Tuesday, March 31, 2015

Hyper-growth in SaaS

Following his well-received guest post about cohort analysis, here comes another guest post from my colleague Nicolas. Enjoy!

Status Quo

From an investor’s perspective, SaaS companies have a lot to love: High gross margins, predictable (recurring) revenues and capital efficient operations. On the flip side, most of them follow a common thread when it comes to growth. It might be too much to label it the ‘long, slow SaaS ramp of death’, but their revenues tend to develop slower than those for consumers plays. How come? In contrast to B2C companies like Uber, Delivery Hero or Homejoy for which it was critical to get the unit economics right, scaling distribution is usually the toughest challenge for a SaaS startup after it has found product / market fit. And this is understood by the markets.

If you are looking at the assumptions for frameworks like ‘T2D3’ and growth projections as outlined by Christoph recently, SaaS companies are typically expected to scale to $100m in revenues before approaching an IPO. You can also see this growth pattern in reality, here is a telling graph of the median SaaS revenue level pre-IPO that I borrowed from Tom Tunguz:

There is no question that growing to $100M in revenues in 7-9 years is an impressive achievement and doesn’t sound like a long, slow ramp of … anything. But if you compare that with Spotify’s estimated revenue of $1B in 2014, some 9 years after founding, you quickly see that there has been a significant difference in scale of successful consumer and enterprise businesses. This holds true for other consumer focused internet companies as well. As you can see, all but one member of this cohort have reached or are on track to reach $1B in year 6 (at the latest!):

At this point I want to stress that clearly all revenues are not equal and due to high margins, customer lock-in and predictability, $1 in SaaS revenue is really something else than say $1 in e-commerce revenue. But it’s fair to say that historically IPO prospects in the B2B field could not match the explosive revenue growth of successful B2C companies.

SaaS Growth in 2015

Something is changing though. Look at these growth curves:

(taken from this great presentation by Mamoon Hamid and slightly edited)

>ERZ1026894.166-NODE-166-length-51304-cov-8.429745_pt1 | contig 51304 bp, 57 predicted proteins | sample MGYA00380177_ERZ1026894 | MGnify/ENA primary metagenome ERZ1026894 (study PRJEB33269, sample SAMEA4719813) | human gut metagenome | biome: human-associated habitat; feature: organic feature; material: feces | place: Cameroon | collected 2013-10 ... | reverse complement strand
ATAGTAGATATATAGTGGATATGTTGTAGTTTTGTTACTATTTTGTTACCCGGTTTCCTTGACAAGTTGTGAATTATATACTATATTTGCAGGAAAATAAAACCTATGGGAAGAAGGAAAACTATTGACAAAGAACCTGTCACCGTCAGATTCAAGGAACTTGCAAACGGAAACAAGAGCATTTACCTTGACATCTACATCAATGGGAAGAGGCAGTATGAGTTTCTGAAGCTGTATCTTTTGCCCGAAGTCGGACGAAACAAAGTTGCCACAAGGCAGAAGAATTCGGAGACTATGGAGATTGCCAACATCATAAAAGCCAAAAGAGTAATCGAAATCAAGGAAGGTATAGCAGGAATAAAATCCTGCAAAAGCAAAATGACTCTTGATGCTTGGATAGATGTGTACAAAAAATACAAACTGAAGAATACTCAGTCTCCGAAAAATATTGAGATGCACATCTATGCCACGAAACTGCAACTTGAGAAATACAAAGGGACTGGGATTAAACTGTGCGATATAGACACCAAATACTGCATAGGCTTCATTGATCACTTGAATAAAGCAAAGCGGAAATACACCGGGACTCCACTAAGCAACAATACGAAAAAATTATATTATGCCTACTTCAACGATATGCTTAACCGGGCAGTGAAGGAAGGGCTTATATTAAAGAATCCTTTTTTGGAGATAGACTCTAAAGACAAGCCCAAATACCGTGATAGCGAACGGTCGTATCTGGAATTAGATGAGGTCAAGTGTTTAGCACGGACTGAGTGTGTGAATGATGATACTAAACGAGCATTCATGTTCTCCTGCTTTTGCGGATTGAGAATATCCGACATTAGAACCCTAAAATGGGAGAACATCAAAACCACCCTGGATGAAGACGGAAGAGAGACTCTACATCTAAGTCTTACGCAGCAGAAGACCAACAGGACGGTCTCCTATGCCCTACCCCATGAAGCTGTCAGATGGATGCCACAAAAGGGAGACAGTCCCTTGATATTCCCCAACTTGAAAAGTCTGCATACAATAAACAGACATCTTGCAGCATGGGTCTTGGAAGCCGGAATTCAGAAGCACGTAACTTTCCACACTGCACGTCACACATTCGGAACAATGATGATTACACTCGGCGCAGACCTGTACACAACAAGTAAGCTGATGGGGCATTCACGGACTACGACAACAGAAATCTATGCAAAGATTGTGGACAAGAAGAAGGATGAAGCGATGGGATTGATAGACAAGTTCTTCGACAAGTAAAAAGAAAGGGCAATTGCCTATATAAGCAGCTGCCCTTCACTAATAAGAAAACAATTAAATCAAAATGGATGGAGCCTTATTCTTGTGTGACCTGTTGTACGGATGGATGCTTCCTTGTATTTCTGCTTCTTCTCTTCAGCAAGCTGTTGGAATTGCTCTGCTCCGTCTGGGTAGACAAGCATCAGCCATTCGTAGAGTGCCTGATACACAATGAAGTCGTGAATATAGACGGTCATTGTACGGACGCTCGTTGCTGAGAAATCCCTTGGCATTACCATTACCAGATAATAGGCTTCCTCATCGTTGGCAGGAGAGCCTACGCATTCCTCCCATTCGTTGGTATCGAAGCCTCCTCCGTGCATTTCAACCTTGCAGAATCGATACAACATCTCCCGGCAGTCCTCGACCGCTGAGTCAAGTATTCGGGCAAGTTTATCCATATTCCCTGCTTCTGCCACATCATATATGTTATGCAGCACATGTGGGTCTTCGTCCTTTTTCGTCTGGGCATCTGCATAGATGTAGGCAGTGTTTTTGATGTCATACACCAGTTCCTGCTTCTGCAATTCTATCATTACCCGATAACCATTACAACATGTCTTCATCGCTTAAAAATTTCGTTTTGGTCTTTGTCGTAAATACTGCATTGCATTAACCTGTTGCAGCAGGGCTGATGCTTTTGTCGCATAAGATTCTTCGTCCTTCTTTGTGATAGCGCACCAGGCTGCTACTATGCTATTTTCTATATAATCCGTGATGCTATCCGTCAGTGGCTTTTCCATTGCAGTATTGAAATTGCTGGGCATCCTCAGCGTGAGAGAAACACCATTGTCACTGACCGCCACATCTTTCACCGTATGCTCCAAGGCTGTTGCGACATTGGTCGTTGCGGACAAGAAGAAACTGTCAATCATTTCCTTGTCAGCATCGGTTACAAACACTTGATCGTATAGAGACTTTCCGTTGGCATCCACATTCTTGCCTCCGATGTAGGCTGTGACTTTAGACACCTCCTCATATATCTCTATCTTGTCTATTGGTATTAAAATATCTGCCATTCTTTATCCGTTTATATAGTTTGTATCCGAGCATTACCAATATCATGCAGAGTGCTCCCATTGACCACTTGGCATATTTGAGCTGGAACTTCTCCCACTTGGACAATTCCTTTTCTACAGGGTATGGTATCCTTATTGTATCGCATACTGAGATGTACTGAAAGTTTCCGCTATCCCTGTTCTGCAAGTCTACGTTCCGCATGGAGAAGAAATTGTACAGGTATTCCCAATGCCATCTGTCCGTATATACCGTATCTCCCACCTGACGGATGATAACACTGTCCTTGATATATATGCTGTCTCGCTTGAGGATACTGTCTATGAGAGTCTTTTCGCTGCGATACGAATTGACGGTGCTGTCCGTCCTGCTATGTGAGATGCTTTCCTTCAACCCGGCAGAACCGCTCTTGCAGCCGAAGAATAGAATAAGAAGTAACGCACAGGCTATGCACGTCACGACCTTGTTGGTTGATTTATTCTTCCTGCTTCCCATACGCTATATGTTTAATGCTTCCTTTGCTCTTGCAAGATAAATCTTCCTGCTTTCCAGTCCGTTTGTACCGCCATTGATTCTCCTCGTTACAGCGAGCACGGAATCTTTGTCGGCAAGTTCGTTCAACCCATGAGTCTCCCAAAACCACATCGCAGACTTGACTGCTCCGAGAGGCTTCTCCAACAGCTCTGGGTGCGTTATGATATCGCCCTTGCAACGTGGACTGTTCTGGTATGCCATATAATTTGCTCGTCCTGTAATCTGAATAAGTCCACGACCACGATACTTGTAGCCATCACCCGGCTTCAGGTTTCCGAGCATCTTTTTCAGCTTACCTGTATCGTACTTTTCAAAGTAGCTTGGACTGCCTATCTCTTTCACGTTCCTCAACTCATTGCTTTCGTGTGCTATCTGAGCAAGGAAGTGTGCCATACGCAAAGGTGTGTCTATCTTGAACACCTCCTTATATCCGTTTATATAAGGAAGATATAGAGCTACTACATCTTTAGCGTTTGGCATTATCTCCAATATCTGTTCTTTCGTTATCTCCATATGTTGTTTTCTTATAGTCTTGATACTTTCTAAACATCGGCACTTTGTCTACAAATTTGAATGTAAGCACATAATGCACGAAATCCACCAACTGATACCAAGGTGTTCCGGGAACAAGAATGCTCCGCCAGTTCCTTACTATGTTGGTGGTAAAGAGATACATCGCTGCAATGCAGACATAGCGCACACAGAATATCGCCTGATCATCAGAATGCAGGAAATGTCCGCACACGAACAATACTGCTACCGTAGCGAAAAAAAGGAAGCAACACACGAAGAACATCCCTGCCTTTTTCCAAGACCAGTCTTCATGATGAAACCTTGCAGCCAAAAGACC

You guessed right, they are all SaaS businesses. And while you could argue that the revenue growth curves of Company B and C still roughly follow the slope of a long, slow SaaS ramp of death to an IPO and come in around the median we saw at the beginning of this post ($2.5M-4.5M ARR after two years and $8M-12M after three), Company A is on steroids! It’s Slack (and B and C are Yammer and Box respectively).

And while that is pretty wild, I couldn’t even fit Zenefits on there properly, because with $20M ARR in under two years and a goal of $100M after three, it’s literally off the charts. Admittedly, I can't say for sure that this reported 'ARR' is net revenues or what exactly their COGS structure looks like, but either way their pace is incredible.

Are we starting to see SaaS companies taking shortcuts and adopting consumer growth curves? Let’s quickly take a look at these two examples and see what they did differently.

Case 1: Slack

You are probably using Slack, but if not just have a look at the twitter love they get. Yes, looks like they are the hottest thing on the block since KoolAid. Although I am personally not 100% sold on all design choices, the way it handles integrations and plays nice on all platforms is quite impressive. I am sure that word of mouth and referrals are the key traffic drivers for them.

Second, it’s free. At least until you hit 10k messages. And by then it is likely that you are already locked-in. So are you going to become a paid customer? What if you commit to Slack now, but your team slowly drops off and you pay for these users anyway? Fear not as Slack will only charge you for monthly active users! Pretty clever, huh?

In summary:

  • A very good, consumerised product with native connectivity 
  • ‘Risk-free’ freemium business model

  • Bottom up growth dynamics boosted by WOM

  • A large bankroll ($180M in financing)

Case 2: Zenefits

How much are you paying for your HR software right now? How about $0, plus you can manage benefits through the platform with a few clicks? Hard to deny that value proposition (although we believe that this is not one-size-fits-all and best of breed solutions like our portfolio company Humanity will win large parts of the market).